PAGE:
Several clinicians at The Reeds Center work frequently with people on the spectrum who have other mental health conditions, like OCD and anxiety disorders. For each person and their loved ones, clinicians develop a treatment plan that takes into account individual learning styles and motivation, level of family involvement and support, and helps break down fear that may be overwhelming into manageable exercises.

Treating Mental Health Conditions for People with ADHD or Executive Functioning Deficits

Many people with mental health conditions also have executive functioning deficits, with or without a diagnosis of Attention-deficit/hyperactivity disorder (ADHD). Symptoms of mental health conditions can cause difficulties with many of the executive functions, including:

Given that most CBT treatment can be structured and behavioral in nature, Reeds Center clinicians often include executive functioning support in their treatment plans. Our individualized assessment and treatment helps identify clients’ difficulties in executive functioning, which allows clinicians to adapt standard CBT practices in ways that support people’s engagement in treatment.

Treating Mental Health Conditions for People with Co-Occurring PTSD, Including Complex PTSD

Many people who are treated at The Reeds Center have PTSD and another co-occurring condition. Individuals with PTSD or complex PTSD are at higher risk of developing OCD, anxiety disorders, and eating disorders, for example. 

The Reeds Center provides different types of empirically supported treatment for PTSD and complex PTSD, including:

STAIR-NT (Skills Training in Affective and Interpersonal Regulation / Narrative Therapy),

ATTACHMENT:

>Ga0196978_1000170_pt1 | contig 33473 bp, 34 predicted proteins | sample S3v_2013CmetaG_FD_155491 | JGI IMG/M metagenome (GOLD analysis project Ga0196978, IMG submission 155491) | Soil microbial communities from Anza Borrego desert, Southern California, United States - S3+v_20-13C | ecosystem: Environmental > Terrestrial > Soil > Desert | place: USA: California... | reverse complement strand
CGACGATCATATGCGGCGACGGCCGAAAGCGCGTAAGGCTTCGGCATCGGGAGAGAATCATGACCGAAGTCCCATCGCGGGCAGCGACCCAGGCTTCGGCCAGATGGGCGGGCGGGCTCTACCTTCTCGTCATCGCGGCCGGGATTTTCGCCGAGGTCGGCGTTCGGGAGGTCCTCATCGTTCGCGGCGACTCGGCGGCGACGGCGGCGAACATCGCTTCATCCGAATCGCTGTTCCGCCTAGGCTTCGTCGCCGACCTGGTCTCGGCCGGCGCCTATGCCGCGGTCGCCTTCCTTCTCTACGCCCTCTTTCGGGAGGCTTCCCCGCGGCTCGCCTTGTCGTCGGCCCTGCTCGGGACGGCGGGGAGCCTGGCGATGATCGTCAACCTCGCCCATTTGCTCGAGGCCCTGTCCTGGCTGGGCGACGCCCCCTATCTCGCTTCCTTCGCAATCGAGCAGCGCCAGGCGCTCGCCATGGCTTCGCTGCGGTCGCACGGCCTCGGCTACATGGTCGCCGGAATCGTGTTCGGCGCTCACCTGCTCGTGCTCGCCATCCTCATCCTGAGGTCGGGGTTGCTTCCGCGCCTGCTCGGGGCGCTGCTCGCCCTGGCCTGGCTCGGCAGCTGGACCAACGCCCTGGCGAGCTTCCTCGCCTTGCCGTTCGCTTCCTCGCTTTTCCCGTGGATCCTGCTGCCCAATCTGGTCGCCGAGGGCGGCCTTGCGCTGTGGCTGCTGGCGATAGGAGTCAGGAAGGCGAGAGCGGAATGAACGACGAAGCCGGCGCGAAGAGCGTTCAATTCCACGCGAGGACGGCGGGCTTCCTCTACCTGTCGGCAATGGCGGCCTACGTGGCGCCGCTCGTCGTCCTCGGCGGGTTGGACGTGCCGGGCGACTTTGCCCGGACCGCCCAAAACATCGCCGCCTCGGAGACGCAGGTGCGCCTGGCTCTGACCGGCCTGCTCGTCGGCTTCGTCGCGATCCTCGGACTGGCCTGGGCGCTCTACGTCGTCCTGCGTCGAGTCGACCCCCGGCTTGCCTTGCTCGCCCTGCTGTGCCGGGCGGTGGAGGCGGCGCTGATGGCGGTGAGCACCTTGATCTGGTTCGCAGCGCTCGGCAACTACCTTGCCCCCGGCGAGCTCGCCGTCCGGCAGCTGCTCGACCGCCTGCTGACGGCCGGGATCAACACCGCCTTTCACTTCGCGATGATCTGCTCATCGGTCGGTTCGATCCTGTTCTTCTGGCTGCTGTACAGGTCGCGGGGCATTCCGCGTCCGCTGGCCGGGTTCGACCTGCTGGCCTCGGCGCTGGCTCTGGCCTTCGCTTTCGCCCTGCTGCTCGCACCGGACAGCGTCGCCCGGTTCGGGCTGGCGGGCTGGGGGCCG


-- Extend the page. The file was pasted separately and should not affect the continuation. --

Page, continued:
STAIR-NT is a therapy that helps people with PTSD and complex PTSD strengthen their emotional regulation and interpersonal connections before engaging in the narrative processing of traumatic events. Based in attachment and learning theories, STAIR-NT has been highly effective at helping people recover from multiple, complex traumatic experiences such as childhood sexual and physical abuse and neglect.

CPT (Cognitive Processing Therapy)

CPT is a time-limited therapy that helps individuals with trauma understand how those experiences have affected their beliefs about themselves, other people, and the world. The therapy helps people practice and reinforce new beliefs that are based on non-traumatic experiences and observations, and can include exposure processing of traumatic events.

PE (Prolonged Exposure)

PE has wide empirical support for helping people reduce their PTSD symptoms and improve functioning. In this therapy, individuals learn to interrupt the self-reinforcing cycles of fear and avoidance that maintain PTSD symptoms such as flashbacks. In order to build their ability to tolerate the difficult emotions that traumatic memories evoke, the therapist and the patient develop imaginal and in vivo exposures. Imaginal work typically involves reading or listening to a detailed account of the traumatic event, while in vivo exposures typically involve graduated exercises where people intentionally approach situations that evoke difficult emotions related to the traumatic event.

When PTSD occurs along with other disorders, Reeds clinicians engage in careful assessment of the relationship between the symptoms of PTSD and the other difficulties. Based on this assessment, clinicians review their treatment plan with the client and agree on a course of action, which may include additional therapy, more intensive therapy, and/or medication or other biological interventions. Reeds clinicians coordinate with other mental health care providers in order to come up with a coherent treatment plan to maximize treatment outcomes.